Q. I heard a couple of your radio interviews today. How well positioned do you think you leave this team?
A. Highly well positioned. I think it’s a team that’s a force to be reckoned with the next seven to 10 years. Very few teams, when you think about it, have the star power contained in Ricky and Kevin. Pekovic is becoming a significant player at his position in the league. You have Kirilenko, Shved, Barea, Budinger, there’s a lot and I’m leaving people out. There’s just a lot of talent on the roster and it’s mostly young talent, mid 20s and under. I think the team is very well positioned to make a serious run these next several years. The organization is better positioned than it was and the facilities are better. We made major strides and upgrades in almost every area of the franchise because frankly, when I arrived here, this was a very distressed situation.
Q. You said next 7 to 10 years. So you’re convinced that, unlike many Wolves fans, Kevin Love doesn’t bolt in 2015 because of that opt out clause?
A. I don’t believe any player makes his mind up until he has to make his mind up. There is nothing that would suggest to me that Kevin is irrational. I actually think he is very rational so he’ll make his decision over time based on the evidence. Any kind of hysteria surrounding what he may do is just far-fetched. If anybody put themselves in those shoes, you wait until you have to make a decision and then you make a decision. And there’s still a long time to be had before then.
Q. That’s two years down the road, right?
A. Yep, and maybe sooner if the team decides to offer an extension on the three-year anniversary.
Q. Did you handle the contract extension with him well?
A. We handled it the best way we can, and of course I handled it per instructions from the owner. Glen and I talked about it at length. I think it actually took me some time to tell Glen it was imperative he receive max money. The only issue, the only quibble came down to that last year and as I’ve said countless times, for us the danger was if you commit for five years, you’re really committed for six because of the lockout year, which he was playing. It’s an awfully long time to string a contract out with all the variables that can occur mostly due to injuries and oftentimes to big men. That was it. I think Kevin really had his heart set on a fifth year. I think his friendship with Russell Westbrook (who signed a five-year deal with OKC) made it difficult to accept, but that’s why I also prevailed upon Glen that we should relent and give him a third-year option so he felt like he was winning something too. In every compromise it’s important for both sides to walk away with something that was valuable to have. That’s what that was all about. I never had any problems offering that third year option. I thought it was the right thing to do.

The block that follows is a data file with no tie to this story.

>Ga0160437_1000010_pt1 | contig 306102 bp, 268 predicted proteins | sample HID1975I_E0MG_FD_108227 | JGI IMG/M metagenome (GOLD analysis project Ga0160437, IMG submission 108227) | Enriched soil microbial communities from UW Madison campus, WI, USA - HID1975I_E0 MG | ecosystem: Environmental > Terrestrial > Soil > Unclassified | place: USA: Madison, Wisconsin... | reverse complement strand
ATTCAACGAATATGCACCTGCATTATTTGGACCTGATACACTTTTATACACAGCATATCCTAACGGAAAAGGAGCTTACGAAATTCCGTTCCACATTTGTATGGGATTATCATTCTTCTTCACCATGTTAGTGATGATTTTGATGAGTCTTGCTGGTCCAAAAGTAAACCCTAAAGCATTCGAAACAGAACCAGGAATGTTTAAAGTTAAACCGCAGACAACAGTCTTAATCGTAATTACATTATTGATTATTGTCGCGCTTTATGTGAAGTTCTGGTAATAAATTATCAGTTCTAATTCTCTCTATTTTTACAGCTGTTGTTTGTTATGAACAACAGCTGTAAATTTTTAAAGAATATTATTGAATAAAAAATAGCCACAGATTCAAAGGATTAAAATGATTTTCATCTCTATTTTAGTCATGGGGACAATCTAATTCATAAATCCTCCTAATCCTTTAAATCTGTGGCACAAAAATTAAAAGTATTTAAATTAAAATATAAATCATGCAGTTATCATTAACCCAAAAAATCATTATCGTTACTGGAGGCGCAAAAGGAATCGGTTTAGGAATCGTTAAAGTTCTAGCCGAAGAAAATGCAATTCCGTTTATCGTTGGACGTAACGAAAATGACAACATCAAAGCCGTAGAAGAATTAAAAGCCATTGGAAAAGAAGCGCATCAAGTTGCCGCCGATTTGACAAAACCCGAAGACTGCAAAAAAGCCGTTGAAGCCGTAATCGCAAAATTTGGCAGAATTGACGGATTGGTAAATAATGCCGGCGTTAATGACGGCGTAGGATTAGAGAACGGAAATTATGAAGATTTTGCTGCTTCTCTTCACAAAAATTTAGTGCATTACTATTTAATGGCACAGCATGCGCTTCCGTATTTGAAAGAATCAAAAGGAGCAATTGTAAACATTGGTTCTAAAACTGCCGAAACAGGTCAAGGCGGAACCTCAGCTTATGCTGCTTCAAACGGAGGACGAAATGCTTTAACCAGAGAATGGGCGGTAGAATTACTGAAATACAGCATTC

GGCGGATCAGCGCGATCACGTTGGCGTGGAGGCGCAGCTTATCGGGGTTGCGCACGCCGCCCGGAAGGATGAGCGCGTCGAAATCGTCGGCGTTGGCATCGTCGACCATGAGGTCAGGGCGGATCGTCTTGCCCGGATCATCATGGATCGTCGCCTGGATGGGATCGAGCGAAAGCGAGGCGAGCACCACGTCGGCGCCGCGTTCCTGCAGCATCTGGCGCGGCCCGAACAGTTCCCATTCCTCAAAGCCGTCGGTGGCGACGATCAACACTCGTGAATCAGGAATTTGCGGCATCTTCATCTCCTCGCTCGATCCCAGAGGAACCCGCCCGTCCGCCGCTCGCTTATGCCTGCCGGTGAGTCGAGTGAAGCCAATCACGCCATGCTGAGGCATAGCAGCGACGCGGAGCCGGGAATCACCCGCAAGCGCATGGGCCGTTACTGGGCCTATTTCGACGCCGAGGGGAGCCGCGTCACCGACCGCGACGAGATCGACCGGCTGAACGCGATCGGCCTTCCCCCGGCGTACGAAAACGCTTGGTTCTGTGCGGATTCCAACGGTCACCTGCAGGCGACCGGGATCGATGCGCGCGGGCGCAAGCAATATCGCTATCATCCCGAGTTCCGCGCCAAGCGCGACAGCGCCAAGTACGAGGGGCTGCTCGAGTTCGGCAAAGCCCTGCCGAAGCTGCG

Q. Think his feeling toward that or his feeling towards you influence Glen’s decision?
A. I doubt it. You’d have to ask Glen, but I doubt it. And my feelings toward Kevin, frankly, I really like him. And we’ve had some really productive conversation about the steps he needs to take to win back the respect and admiration of his teammates and coaches. It’s almost ridiculous how much attention to paid to my relationship with him. In terms of import, it has no bearing at end of the day whether he’ll be happy here and whether organization will be happy with him. It’s much more important for him to forge really meaningful relationships with his teammates and coaches.
Q. But if he doesn’t have respect for the guy who runs the organization, that’s important isn’t it?
A. If you want to say it’s important, then you have to put it in context. If the person won’t let him have what he wants to have every time, you can make a counter-argument that that’s actually probably a healthy situation, too, that you don’t kind of cave to every desire. Much too much has been focused on me. Remember there’s an owner involved who ultimately has to say yeah or nay. That’s the final say. But no, I don’t think when Kevin makes his decision to stay here – and I hope and trust he will – that his relationship with a front-office person will be on his list of the top 20 things for him. I think his relationship with his teammates, his coaches, is the team winning, the city, the facilities, the outlook for the future, the money comparable to what he could get, there’s so many other things that will be much more important in that analysis. Otherwise, you’re suggesting he’s irrational and he’s not irrational.
Q. Why did you say he needs to win back the respect of his teammates?
A. I think there’s some work for him to be done in terms of, he didn’t play very much this year, right? And I think there’s a void there because of that. Many of those guys really fought their way back from injury, sometimes multiple injuries. He had two broken hands. He came back once, didn’t play well, broke his hand again and then decided to have his knee done at the end of the year when the pain was such. I think he has some work to in the locker room and I believe he will. I certainly don’t want that to come across negatively. I believe he will and I believe he’s on the right path.
Go to Part II of the interview